• Abed's genre savviness is very hit-and-miss at times with his attempts to make his life more like TV. Sometimes it works, sometimes it doesn't. However, his biggest example of wrong genre savviness is that he thinks he has the right to retool or adjust the flow of the show (ie., the lives of his friends) at will, which almost everyone else sees as insanely controlling and incredibly heartless.
  • Magnum, P.I.: An old enemy of Higgins has a habit of setting up complicated schemes based on classic movies, so Magnum spends most of the episode trying to figure out what movie he's supposed to be in, eventually settling on the 40s serial Perils Of Nyoka. The viewers knew it was Raiders of the Lost Ark from the very first scene. This whole episode was an Actor Allusion to Tom Selleck being Spielberg and Lucas's first choice for playing Indiana Jones, but he had to turn it down because the studio wouldn't let him out of his contract.
    • A clip from Tom Selleck's audition is included in the special features of the Raiders of the Lost Ark boxset, proving that Selleck would have made a damn fine Indiana Jones.
  • On Heroes, Hiro Nakamura lives his life as though he lives in The Silver Age of Comic Books. Unfortunately, the world he lives in is much, much closer to The Dark Age of Comic Books. As a result, the single most powerful character in the show spends much of each season holding the Idiot Ball.
    • In one episode, Hiro stumbles upon a dead body, and picks up the discarded gun next to it. Naturally, he is mistaken for the murderer and arrested. Hiro played so many First-Person Shooter games that he thought you must always pick up weapons lying around.
  • Sansa Stark of Game of Thrones. If she really lived in an idealized fairytale romance, she'd be just fine. But she actually lives in a Crapsack World with Black and Grey Morality where Anyone Can Die, and her inability to see that leads to her father's death.
    • Her father Ned is even worse, insisting on acting like he's in a classical fantasy story where good always defeats evil just because. His death serves as the final indication to any audience members who thought the same about the show.
    • Oberyn Martell believes he's the star of a Roaring Rampage of Revenge story, when he's actually a small supporting character in a much farther reaching story, and his refusal to just be satisfied with the death of the first name on his list means he doesn't get to go any further on it.
  • In Primeval a zoo keeper who has secretly raised a saber-tooth tiger, thought that the crew from Home Office cloned it and are trying kill it. But they are there to capture the beast, and try to put it back from where it came. She ends getting killed by it when she thought it wouldn't attack her, as it would view her as its mother. A zoo keeper like her should have know that an animal in a state of rage shouldn't be approached.
  • Who Wants to Be a Superhero?: Harder to be a superhero than it looks, isn't it?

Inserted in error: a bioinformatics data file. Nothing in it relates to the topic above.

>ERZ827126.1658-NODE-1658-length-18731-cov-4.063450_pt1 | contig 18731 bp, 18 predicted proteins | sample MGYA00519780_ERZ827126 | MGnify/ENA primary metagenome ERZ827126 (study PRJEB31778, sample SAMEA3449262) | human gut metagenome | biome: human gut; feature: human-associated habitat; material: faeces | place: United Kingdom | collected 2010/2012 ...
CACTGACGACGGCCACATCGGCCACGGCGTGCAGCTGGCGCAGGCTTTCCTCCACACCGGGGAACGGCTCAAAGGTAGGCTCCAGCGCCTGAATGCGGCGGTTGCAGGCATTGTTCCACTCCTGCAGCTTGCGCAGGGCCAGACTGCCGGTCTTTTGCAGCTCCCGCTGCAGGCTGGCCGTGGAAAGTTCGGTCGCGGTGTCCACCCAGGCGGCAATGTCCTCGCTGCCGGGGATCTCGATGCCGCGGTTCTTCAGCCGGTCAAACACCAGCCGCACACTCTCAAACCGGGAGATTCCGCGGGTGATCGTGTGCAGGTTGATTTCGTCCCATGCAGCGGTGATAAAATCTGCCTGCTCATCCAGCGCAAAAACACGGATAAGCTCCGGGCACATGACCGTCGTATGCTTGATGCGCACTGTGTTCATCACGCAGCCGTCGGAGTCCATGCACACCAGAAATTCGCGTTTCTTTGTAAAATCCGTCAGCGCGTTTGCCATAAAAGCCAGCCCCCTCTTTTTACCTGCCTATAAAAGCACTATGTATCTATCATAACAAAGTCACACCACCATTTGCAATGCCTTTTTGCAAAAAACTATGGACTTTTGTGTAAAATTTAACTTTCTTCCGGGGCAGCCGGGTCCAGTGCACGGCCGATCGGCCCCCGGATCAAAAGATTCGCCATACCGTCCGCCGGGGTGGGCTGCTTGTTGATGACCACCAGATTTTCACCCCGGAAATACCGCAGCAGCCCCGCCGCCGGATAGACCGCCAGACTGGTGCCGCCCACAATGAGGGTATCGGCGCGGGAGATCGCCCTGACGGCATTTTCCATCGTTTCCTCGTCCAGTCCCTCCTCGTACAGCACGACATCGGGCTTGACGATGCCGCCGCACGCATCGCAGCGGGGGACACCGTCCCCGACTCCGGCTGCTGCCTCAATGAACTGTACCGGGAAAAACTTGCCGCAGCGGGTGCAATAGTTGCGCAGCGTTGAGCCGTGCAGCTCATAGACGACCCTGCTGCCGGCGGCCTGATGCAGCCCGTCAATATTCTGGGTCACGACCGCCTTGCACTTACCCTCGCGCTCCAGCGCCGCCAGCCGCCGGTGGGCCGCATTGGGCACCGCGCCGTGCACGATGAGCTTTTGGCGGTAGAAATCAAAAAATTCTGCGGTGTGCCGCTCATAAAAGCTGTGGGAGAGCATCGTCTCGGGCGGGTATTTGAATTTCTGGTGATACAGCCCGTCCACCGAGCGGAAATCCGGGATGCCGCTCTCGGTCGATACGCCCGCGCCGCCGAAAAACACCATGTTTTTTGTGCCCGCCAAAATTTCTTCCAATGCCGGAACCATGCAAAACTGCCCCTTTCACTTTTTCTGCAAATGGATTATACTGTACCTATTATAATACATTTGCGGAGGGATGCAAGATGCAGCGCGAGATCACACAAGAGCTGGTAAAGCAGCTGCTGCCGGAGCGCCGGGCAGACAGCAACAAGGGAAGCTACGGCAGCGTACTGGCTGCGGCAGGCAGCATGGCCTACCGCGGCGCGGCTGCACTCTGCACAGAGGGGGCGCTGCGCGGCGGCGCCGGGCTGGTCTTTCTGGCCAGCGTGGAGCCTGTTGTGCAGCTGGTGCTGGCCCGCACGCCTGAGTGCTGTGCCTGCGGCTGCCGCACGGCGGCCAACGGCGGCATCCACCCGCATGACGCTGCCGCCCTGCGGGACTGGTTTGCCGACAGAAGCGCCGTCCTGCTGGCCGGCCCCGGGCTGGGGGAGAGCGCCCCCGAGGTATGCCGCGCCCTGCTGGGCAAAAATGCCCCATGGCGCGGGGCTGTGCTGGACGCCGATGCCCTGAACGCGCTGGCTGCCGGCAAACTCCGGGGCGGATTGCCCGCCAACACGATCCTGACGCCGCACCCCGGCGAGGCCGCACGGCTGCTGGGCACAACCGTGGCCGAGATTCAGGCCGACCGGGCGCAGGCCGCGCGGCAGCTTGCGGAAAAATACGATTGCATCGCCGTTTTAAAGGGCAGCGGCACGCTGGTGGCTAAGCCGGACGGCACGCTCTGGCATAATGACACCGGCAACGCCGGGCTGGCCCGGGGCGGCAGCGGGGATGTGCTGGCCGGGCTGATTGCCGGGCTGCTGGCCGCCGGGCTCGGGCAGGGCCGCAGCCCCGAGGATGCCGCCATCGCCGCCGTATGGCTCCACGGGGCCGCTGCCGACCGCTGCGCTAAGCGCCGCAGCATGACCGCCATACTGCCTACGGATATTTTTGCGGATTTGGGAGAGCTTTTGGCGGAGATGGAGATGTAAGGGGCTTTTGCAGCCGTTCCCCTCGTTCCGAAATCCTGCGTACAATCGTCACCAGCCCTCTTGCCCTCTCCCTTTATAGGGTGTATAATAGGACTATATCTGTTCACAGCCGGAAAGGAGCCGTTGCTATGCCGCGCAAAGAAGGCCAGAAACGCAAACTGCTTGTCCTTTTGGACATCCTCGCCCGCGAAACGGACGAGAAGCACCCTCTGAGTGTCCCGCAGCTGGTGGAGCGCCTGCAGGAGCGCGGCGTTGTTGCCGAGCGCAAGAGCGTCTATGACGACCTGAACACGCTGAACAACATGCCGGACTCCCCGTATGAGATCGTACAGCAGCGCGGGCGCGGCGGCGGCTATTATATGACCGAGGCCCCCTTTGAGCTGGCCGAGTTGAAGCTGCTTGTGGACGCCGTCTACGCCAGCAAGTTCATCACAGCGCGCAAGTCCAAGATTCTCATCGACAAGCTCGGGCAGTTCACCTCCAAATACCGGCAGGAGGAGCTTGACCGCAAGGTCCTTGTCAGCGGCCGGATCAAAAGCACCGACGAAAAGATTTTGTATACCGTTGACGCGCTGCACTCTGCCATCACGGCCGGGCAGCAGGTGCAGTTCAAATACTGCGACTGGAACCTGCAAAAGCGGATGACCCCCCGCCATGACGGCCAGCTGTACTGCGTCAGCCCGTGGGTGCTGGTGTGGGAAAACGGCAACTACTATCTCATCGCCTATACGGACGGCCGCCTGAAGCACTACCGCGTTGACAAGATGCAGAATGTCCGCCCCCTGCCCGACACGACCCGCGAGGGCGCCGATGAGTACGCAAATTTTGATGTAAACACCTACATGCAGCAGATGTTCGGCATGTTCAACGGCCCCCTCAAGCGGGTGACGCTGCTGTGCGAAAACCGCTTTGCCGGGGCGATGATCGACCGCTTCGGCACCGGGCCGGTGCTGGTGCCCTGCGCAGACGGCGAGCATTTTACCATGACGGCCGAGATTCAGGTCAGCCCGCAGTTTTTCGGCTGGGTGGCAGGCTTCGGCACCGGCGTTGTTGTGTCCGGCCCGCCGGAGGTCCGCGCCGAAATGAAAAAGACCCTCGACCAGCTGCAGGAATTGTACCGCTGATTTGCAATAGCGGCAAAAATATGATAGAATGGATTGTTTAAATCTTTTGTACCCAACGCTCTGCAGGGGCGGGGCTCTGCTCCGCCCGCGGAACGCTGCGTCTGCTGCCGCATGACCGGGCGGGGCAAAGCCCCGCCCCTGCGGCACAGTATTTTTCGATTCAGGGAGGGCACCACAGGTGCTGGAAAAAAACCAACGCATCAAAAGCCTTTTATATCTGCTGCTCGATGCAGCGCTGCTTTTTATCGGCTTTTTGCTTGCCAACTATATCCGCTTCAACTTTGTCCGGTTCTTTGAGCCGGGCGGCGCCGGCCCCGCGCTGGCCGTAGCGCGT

• In one episode of Supernatural the Winchesters are protecting a family in a house from a lady called the "Girl in the Wall". At first they assume she's a ghost, but she is in fact an Ax-Crazy deranged human who has spent her entire life living under the house.
    • In season 9, one of the main villains Metatron believes (or at least claims he believes) that he's The Hero. His second-in-command is more likely to have a genuine case of this, believing himself to be The Lancer or The Hero. Until he pulled a Heel-Face Turn.
  • In the Law & Order episode "The Serpent's Tooth," the detectives notice the similarity between the murders they're investigating and the case from which it was Ripped from the Headlines, and focus their investigation on the No Celebrities Were Harmed versions of the real-life killers, only to find out (at the 45-minute mark) that it was actually somebody else who did it.
  • In Lost Girl, Bo at one point encounters a Lich. After being told that he stores his soul in something, she suspects that he did so in a picture of himself ala Dorain Gray. When she destroys the picture, he just laughs at her. Fortunately, she figures out where it actually is later.
  • On The Nanny, C.C. Babcock spends much of the series convinced that she's the Betty to Fran Fine's Veronica with Maxwell Sheffield, but she's not even in the equation, instead coming off as a Stalker with a Crush, with borderline Yandere tendencies. She doesn't realize it until after Max and Fran are already married and Fran is pregnant when Niles, having reached his limit with her, delivers a "The Reason You Suck" Speech that holds nothing back.
    • That would be a reconstructed case, as C.C. gets married to Niles instead.
  • In one episode of Continuum, a sci-fi fanboy finds a powered armor suit from the future, and upon accidentally discovering its powers, decides that it makes him a super-hero. Too bad for him, despite the nigh-invulnerability granted by the suit, he's actually in a fairly realistic sci-fi, and the villains, who are looking for said armor, find him and beat him up quite badly before the actual heroine (who has a suit *and* knows how to use it) shows up.
  • Multiple characters in In The Flesh are confused over that universe's rules on zombies. Bites don't turn you (and people should know this) yet false hope and false imprisonment means that these people are never corrected.